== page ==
Gibbston Valley Wines Strikes Hat Trick

Published: Mon 15 Nov 2004 11:20 AM
Gibbston Valley Wines Strikes Hat Trick in Australia's Major Competition
New Zealand's growing international reputation for both white and red wines of outstanding quality took a further boost this week with another three Blue/Gold Medals awarded to Central Otago boutique winery Gibbston Valley Wines at the Sydney International Wine Competition. The winning wines were their 2003 Pinot Noir, 2004 Pinot Gris and the 2004 Blanc de Pinot Noir. The latter wine was also placed in the Top 100 wines at the show, placing it in the top 5% of the more than two thousand wines entered.
For the Gibbston Valley 2003 Pinot Noir, this is the third year in a row that this label has attained Blue/Gold status in Australia's premier wine show. This is a powerful statement that not only are Kiwis capable of making premium quality reds, but even more importantly that we can also do that consistently. This wine has also been selected by Australia's leading wine magazine Winestate as one of the top 5 Pinot Noirs of the year.
For the 2004 Blanc de Pinot Noir, a rosé wine made from 100% Pinot Noir fruit, this is the label's second Blue/Gold medal in this competition, and the second time that it has been placed in the Top 100 of all wines tasted. As a Top 100 wine, it now goes forward into contention for the Trophy in it's class (the Trophies will be judged next March). It's predecessor, the 2001 Blanc de Pinot Noir won the Trophy previously - the only New Zealand rosé to have done so.
Pinot Gris is a close relative of Pinot Noir, and thrives in the same cool climate conditions. So it is not perhaps surprising that the 2004 Gibbston Valley Pinot Gris joined the other other two Pinots above with its own Blue/Gold medal.
Gibbston Valley Wines Strikes Hat Trick in Australia's (contd)
Many wine enthusiasts will have read of the devastating frosts that struck Central Otago over the 2004 vintage. The local papers at the time were full of much wailing and gnashing of teeth. While the weather certainly had an impact on quantity, the two Blue/Gold medals for the rosé and for the 2004 Pinot Gris demonstrate that the resultant wines are still of top quality. It seems the lyric is true - sometimes "even the bad times are good..."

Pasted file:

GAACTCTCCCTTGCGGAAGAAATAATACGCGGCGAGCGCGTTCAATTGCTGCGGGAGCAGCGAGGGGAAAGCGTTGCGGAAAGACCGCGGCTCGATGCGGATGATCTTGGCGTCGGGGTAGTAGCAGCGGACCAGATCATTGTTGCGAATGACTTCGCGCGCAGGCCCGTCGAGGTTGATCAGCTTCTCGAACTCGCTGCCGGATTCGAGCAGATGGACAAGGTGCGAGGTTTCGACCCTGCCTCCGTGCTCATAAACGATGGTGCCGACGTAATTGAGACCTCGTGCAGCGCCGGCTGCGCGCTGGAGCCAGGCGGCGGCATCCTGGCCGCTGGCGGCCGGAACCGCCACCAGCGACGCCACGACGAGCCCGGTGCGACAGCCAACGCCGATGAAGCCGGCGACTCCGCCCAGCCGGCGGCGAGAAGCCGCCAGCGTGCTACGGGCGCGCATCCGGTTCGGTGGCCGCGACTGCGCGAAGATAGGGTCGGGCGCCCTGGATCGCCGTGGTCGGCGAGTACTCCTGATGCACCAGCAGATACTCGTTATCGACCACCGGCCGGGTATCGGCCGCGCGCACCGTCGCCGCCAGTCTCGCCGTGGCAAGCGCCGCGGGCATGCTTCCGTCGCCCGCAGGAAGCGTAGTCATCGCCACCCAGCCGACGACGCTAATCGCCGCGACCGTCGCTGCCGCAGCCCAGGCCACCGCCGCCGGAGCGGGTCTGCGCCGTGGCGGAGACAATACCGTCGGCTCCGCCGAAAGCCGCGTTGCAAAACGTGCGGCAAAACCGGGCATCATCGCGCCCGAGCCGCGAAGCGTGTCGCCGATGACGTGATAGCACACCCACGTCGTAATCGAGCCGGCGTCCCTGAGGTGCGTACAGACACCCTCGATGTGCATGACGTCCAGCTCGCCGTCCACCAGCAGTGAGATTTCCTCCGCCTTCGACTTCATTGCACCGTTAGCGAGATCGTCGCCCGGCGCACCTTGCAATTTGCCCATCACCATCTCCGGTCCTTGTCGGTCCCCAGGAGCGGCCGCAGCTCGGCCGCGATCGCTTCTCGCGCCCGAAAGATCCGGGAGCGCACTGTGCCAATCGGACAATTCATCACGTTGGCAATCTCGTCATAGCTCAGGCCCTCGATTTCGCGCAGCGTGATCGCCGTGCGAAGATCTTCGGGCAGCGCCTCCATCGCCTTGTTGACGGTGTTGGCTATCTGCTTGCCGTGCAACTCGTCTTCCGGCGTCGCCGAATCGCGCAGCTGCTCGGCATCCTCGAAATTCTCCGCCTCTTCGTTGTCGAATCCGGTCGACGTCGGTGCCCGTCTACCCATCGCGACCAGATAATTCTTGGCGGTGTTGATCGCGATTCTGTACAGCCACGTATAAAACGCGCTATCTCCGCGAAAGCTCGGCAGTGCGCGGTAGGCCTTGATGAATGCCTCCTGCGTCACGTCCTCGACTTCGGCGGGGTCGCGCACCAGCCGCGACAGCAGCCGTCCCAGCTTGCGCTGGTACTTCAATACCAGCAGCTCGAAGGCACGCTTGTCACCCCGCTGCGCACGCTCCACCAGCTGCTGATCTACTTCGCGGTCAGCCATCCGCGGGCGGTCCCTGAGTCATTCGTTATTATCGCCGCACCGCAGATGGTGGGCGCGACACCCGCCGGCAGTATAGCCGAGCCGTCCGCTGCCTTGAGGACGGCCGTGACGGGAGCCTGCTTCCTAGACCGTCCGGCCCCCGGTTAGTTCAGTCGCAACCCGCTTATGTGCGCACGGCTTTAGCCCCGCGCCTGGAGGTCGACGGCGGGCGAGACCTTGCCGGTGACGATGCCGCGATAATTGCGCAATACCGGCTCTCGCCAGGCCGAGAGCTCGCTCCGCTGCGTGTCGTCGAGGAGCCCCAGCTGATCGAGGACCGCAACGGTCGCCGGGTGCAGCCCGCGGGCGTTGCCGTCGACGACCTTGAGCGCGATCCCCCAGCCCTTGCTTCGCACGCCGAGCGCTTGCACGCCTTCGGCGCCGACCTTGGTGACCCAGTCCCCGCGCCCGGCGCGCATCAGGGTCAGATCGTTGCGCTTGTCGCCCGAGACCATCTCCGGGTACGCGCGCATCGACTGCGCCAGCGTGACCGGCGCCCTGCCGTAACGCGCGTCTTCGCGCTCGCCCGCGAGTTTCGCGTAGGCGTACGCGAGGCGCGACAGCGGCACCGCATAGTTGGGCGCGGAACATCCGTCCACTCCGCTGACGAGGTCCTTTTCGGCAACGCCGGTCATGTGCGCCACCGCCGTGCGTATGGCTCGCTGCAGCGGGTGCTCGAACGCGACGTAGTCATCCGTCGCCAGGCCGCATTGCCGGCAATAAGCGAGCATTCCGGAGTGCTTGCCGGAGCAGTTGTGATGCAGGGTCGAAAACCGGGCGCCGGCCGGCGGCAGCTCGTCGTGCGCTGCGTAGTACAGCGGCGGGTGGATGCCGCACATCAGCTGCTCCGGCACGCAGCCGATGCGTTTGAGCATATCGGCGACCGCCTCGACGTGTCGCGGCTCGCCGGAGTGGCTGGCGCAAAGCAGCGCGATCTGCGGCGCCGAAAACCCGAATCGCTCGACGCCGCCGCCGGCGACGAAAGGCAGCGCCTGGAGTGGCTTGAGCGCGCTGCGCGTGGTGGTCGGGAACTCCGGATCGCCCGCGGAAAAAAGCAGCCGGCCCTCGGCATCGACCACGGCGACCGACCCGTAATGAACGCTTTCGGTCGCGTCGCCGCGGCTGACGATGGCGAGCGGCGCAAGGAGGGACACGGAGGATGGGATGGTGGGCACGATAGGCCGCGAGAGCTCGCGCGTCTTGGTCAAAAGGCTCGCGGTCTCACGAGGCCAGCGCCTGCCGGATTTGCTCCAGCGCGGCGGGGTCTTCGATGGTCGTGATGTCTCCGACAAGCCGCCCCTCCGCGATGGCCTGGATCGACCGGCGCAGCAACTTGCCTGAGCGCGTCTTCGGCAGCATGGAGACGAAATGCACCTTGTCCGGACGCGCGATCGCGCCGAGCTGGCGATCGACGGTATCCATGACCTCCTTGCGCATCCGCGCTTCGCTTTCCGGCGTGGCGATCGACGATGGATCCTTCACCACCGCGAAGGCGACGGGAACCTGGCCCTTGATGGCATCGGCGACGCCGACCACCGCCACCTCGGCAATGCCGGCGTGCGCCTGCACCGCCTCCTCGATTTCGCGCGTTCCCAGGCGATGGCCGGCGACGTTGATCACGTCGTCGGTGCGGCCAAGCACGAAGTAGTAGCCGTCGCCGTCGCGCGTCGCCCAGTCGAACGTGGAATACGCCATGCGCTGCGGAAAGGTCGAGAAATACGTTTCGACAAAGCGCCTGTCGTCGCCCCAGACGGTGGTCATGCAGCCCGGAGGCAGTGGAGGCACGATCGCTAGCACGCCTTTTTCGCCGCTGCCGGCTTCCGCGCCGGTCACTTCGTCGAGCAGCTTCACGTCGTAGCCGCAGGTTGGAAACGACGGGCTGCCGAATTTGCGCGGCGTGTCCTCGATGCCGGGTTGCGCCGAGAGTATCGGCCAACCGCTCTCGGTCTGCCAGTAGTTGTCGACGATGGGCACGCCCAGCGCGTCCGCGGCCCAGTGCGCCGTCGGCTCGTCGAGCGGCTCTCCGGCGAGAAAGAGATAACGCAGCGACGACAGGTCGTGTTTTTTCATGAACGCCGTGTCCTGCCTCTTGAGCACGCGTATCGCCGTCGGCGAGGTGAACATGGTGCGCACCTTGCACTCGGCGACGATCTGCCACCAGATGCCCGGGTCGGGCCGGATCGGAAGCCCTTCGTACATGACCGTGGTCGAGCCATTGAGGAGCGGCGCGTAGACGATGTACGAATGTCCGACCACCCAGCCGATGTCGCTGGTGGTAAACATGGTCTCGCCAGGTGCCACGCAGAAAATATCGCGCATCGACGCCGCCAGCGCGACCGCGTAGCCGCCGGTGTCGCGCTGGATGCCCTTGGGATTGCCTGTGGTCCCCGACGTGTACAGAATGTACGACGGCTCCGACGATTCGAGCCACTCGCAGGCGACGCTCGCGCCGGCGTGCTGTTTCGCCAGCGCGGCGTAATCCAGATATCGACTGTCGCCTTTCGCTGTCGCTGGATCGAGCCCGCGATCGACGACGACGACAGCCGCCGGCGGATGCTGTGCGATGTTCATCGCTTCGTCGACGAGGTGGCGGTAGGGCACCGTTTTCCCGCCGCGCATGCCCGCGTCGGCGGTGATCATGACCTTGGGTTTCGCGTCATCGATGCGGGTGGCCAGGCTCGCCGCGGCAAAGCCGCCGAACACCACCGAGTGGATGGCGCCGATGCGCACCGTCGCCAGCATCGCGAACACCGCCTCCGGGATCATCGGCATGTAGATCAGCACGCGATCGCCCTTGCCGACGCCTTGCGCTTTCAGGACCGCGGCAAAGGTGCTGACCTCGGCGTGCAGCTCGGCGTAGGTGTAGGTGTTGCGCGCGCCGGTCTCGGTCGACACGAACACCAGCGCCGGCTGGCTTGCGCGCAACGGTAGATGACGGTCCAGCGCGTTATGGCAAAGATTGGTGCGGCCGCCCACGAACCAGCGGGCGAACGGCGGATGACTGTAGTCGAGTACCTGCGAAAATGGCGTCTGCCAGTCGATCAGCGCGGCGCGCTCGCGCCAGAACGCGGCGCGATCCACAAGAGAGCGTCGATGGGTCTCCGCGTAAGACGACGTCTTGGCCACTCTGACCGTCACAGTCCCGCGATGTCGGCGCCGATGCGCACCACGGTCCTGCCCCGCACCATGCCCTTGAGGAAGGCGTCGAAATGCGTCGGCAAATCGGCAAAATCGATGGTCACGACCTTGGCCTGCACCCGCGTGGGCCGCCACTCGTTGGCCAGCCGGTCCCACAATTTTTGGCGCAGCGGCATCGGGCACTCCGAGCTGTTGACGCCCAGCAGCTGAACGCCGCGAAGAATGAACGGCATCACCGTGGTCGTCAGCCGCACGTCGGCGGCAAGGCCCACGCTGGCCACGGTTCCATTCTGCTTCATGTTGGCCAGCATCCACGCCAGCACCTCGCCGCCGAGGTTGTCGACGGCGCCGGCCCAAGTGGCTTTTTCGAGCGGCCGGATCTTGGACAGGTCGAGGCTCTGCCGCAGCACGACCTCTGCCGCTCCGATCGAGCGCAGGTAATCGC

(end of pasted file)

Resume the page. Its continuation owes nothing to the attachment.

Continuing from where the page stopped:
In the world of wine awards, this competition is unique. Once a year a select group of wine judges from around the world gather in Sydney to partake in the only major wine competition in the world where wines are judged in the context that they are intended to be enjoyed - with food. Each wine is tasted alongside a suitable dish and the wine is judged both for its individual qualities and for its ability to partner with the food. The prime advantage of this arrangement is that it helps to eliminate wines that might stand out from the crowd in a conventional judging, but then seem to loose their lustre when served at the table.
The competition is also one of the toughest on the entrants. In most wine shows somewhere around 60% of the wines entered can expect some sort of award. At the Sydney International, eighty percent of the wines entered are eliminated at the first hurdle. Only 15% gain any recognition at all and only about 10% progress to medal status. In this context, Gibbston Valley Wines achievement "three 'Pinots' - three Gold medals" is all that more impressive.
Gibbston Valley Wines is a boutique producer of the highest quality wines, set in Queenstown's spectacular Gibbston Valley. They are one of the original pioneers of the Central Otago wine region and produced the first commercial vintage for the region in 1987. Today it is NZ's most visited winery. It comprises vineyard, wine cave, restaurant, wine tours, courtyard alfresco dining, wine sales and gift shop. Gibbston Valley Wines has won more awards for Pinot Noir than any other winery in New Zealand, including the trophy at the London International Wine Challenge for the top Pinot Noir/Burgundy in the world.

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